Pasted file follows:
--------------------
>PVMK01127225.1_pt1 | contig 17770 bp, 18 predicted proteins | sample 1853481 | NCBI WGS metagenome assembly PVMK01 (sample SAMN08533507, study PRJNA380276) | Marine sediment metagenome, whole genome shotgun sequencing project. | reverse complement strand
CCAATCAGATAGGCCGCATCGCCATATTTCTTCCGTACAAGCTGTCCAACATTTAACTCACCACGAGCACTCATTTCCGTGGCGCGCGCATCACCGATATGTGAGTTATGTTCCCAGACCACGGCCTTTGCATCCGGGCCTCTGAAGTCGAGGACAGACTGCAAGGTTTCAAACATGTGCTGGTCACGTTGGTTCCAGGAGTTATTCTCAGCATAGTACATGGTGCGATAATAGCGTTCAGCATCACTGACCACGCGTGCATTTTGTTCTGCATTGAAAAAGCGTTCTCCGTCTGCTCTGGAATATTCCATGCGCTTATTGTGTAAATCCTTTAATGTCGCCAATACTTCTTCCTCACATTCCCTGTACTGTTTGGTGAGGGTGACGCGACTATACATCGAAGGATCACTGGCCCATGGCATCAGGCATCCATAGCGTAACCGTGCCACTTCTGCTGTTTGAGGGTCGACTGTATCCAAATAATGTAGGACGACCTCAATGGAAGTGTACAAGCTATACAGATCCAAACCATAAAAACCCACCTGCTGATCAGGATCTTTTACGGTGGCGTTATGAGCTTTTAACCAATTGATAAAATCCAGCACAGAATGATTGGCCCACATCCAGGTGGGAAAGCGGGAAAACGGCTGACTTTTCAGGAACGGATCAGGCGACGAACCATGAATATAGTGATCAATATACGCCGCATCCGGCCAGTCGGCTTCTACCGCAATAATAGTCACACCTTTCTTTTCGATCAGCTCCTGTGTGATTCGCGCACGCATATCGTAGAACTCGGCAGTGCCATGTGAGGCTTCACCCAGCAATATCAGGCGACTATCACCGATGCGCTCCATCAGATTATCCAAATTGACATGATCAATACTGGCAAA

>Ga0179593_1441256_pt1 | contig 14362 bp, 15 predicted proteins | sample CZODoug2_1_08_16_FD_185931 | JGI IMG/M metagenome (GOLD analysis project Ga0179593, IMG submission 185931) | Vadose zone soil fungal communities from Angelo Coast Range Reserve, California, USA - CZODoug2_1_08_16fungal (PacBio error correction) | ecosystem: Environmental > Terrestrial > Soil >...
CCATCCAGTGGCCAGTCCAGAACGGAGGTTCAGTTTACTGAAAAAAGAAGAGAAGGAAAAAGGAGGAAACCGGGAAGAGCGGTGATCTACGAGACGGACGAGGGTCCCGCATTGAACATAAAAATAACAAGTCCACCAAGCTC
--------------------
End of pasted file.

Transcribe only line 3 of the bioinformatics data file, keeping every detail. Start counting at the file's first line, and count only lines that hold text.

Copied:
>Ga0179593_1441256_pt1 | contig 14362 bp, 15 predicted proteins | sample CZODoug2_1_08_16_FD_185931 | JGI IMG/M metagenome (GOLD analysis project Ga0179593, IMG submission 185931) | Vadose zone soil fungal communities from Angelo Coast Range Reserve, California, USA - CZODoug2_1_08_16fungal (PacBio error correction) | ecosystem: Environmental > Terrestrial > Soil >...